Low costs long-term
What can communities do to avoid increasing costs of public services? As most communities are struggling to maintain balanced budgets, this is not an easy question to answer. And yet, there are promising concepts and solutions. Consider the WVE (Westpfälzische Ver- und Entsorgungs-GmbH) that has been founded in the Kaiserslautern area in 1994 as a public services company. The WVE provides fresh water, sewage treatment and zoning/development services for the communities in the area. The communities, in turn, are able to efficiently outsource expensive tasks.
"Our efforts are based on economic and entrepreneurial thinking", is a quote from the mission statement of the WVE, a subsidiary of the Kaiserslautern technical services company TWK (Technische Werke Kaiserslautern AG) in Germany. As a result, other communities benefit from market-oriented pricing, high quality, efficiency and flexibility. As these communities and cities pay only for services that they actually use, they can minimise their HR-related and other fixed costs.
Example: sewage plant
The WVE is able to provide all required services regarding the sewage plant operation at short notice. For tasks like these, the WVE uses its own employees, its special equipment and equipment of other communities. In the process, the WVE cooperates closely with the Kaiserslautern city waterworks and the TWK. These WVE services are particularly attractive for the small surrounding towns and communities that have a strong interest in reducing their costs. One of these small towns is Hochspeyer - about 7 miles east of Kaiserslautern - with its approximately 7,000 inhabitants.
Always on the ready
The three sewage plants of the Hochspeyer community are located in Hochspeyer, Frankenstein and Waldleiningen. Three WVE employees operate and maintain all three plants locally. Since an on-site 24/7 presence would be too costly, an electronic monitoring system reports possible malfunctions occurring after work hours to the permanently manned control center at the Kaiserslautern central sewage plant. Here, the necessary measures are taken. Because the government requires the installation be checked once a day, the WVE employees have to perform these on-site checks even during the weekends.
WVE wastewater manager Michael Theis describes the situation as follows. "These weekend shifts cause our work plans to be quite complicated and are also creating extra costs for the community, as an on-site check at all three locations amounts to around 250 EUR. Additionally, driving to the individual locations on ice and snow in the winter time can be quite dangerous - just to check the sewage plant for 15 to 30 minutes. This prompted us to look for an alternative", Michael Theis adds.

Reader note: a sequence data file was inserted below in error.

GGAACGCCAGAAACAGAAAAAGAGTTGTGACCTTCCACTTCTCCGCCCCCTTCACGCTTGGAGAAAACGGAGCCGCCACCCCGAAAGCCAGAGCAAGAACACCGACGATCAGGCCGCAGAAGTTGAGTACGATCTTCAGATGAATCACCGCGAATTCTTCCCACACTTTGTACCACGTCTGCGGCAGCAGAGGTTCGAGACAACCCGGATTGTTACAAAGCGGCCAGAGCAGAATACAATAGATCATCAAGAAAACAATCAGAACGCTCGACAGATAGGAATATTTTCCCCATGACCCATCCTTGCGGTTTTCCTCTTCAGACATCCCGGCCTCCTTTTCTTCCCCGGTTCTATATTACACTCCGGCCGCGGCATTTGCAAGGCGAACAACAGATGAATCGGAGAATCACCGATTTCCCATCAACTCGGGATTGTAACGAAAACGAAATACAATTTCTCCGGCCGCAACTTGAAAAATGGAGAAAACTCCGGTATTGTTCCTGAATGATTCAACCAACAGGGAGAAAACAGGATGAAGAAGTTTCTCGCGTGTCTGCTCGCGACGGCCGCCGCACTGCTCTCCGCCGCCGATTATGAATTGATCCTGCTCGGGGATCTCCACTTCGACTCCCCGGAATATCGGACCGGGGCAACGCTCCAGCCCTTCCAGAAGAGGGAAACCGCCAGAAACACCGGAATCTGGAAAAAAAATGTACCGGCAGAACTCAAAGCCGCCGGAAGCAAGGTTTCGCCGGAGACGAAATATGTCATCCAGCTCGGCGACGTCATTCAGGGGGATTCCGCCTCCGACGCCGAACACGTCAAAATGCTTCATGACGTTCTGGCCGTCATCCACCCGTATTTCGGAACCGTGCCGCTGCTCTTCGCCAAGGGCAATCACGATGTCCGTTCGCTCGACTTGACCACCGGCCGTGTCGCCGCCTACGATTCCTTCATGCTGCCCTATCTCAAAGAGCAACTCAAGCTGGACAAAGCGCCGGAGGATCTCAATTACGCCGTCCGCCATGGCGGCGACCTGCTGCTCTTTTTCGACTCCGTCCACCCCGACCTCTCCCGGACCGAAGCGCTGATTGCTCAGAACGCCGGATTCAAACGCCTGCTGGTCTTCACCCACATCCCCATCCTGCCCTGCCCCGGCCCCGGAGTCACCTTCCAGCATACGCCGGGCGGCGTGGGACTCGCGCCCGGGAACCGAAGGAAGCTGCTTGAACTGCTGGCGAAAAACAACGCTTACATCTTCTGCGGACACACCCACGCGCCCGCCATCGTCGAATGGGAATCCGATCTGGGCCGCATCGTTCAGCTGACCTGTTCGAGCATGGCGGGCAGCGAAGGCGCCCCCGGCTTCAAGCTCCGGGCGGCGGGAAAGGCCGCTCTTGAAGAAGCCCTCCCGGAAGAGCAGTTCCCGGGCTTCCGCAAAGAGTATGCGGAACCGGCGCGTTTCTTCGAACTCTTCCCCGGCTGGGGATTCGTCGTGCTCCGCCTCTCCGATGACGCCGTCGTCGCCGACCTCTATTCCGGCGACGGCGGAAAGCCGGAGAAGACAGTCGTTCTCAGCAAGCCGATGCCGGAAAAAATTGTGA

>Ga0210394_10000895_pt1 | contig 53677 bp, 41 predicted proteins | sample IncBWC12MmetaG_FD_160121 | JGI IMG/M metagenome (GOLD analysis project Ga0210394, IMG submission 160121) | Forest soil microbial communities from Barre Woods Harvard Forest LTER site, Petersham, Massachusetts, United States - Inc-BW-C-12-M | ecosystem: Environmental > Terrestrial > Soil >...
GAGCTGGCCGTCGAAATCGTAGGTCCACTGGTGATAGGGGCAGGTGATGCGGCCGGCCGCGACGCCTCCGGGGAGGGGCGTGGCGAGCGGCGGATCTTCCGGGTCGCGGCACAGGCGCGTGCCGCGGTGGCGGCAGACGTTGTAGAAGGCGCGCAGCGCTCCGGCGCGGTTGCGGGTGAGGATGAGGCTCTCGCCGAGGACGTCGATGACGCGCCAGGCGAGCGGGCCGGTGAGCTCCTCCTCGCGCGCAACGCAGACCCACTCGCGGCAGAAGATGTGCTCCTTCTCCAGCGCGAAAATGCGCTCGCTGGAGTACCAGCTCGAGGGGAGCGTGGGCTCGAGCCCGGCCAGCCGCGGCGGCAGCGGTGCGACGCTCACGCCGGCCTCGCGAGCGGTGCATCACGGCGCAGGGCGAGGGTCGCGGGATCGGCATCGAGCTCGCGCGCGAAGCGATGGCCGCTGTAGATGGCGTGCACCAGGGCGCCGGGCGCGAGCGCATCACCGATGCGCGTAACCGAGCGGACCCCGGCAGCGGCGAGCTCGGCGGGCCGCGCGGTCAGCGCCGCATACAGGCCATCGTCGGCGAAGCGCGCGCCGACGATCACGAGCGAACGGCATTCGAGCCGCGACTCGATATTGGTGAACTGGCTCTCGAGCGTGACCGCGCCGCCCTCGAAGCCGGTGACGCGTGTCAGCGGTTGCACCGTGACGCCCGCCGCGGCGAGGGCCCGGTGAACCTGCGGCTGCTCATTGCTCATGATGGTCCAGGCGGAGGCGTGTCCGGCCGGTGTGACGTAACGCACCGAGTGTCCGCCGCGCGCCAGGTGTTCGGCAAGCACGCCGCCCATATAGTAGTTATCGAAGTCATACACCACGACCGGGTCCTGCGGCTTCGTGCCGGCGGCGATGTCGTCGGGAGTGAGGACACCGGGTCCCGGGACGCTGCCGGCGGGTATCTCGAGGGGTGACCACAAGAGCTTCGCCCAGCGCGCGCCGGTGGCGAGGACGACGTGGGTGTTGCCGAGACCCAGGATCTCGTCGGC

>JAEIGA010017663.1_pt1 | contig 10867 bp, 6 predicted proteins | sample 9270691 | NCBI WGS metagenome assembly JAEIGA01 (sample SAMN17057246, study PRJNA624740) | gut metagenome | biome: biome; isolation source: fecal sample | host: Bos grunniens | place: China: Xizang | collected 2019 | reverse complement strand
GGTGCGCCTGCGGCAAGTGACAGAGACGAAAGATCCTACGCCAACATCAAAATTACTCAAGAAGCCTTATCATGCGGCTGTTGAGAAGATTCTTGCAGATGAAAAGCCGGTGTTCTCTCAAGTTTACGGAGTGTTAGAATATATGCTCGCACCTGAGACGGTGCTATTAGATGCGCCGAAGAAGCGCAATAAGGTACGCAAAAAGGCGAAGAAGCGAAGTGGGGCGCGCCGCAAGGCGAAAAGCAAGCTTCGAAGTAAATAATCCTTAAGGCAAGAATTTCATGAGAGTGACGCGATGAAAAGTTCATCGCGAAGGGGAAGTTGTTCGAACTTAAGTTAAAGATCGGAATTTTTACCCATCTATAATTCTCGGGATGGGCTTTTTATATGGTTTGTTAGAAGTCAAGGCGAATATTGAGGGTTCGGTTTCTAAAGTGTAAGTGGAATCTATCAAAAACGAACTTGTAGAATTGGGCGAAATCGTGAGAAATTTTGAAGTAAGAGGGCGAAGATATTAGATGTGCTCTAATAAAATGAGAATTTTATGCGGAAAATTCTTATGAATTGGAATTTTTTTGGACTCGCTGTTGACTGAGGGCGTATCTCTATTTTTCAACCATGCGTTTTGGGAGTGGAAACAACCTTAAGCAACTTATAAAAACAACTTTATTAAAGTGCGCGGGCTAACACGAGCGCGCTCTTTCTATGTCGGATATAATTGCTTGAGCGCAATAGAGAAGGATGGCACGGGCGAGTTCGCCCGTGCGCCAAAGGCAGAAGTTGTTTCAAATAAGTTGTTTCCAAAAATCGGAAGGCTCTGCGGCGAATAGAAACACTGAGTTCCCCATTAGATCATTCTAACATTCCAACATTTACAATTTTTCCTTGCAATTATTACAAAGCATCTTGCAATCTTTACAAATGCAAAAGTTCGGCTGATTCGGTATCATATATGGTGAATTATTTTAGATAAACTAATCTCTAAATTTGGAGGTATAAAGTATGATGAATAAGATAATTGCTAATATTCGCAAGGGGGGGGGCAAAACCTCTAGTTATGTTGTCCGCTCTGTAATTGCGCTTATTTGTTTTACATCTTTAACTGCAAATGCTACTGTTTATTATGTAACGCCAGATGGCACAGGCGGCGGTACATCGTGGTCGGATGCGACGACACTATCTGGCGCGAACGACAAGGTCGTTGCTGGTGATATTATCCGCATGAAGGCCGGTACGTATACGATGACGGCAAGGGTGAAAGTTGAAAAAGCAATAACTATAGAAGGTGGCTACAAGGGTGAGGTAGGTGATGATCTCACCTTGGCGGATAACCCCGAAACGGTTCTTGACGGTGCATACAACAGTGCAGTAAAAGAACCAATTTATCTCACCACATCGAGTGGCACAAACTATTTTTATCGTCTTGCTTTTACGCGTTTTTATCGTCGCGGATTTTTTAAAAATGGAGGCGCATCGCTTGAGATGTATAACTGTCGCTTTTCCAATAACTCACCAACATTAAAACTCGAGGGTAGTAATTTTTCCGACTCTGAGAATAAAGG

A network camera is the key
Dieter Burkey, electrics manager with the Kaiserslautern city waterworks, states, "At about the same time, we were testing a MOBOTIX network camera for monitoring the security of our central sewage plant." Michael Theis adds, "Next, we started wondering if this camera could solve our weekend problem as well." Indeed, it could. Not only is this reliable and weatherproof camera equipped with a large number of required features, but it is also easily operated using a standard Internet browser. In close cooperation, MOBOTIX and the WVE have developed some additional features that were necessary for operating at the sewage plant. "The result is a customised solution that completely meets our requirements," concludes Michael Theis.
With minimum effort, the camera has been installed at the Hochspeyer final clarifier for a pilot project. From there, it sends a tele and a wide-angle image twice a day via ISDN to a server. In the control center at the Kaiserslautern central sewage plant 7 miles away, the operator on duty compares the current live images to the stored images of the target situation. If the images show signs of abnormal operation, the operator on duty immediately informs the emergency crew.
A second MOBOTIX camera installed at the main entrance reports any cases of unauthorised access. On weekends, this camera is switched to event control. Once it detects unusual movement in the image window, the camera immediately sends an alarm email to the control centre. As an alternative, the control centre could also be notified through an automatic, PIN-protected phone call. If desired, the live images can be viewed from the control centre at any time to check the plant's current status. Also, a process control system provides for regular measurements of the PH value. Thus, regular checks are now implemented remotely, resulting in even more secure sewage plant operation.
An investment worthwhile
Thanks to the introduction of camera remote monitoring at the Hochspeyer facility, the expensive weekend shifts are history and the use of on-site manpower has been optimised. Soon the two other locations will also be equipped with MOBOTIX cameras. "The MOBOTIX camera comes with all required features,"
Dieter Burkey summarises. "A very reliable, high-quality support and a reasonable price for what you get - we are very satisfied with the entire package,"
he adds. Michael Theis sees another service feature in the cameras. "Other sewage plants can use this inexpensive remote control service as well,"
he points out. "We can provide the entire range of services - from planning and starting the official approval process via installing and maintaining the cameras to 24/7 monitoring. And this means less problems for the communities,"
Michael Theis concludes.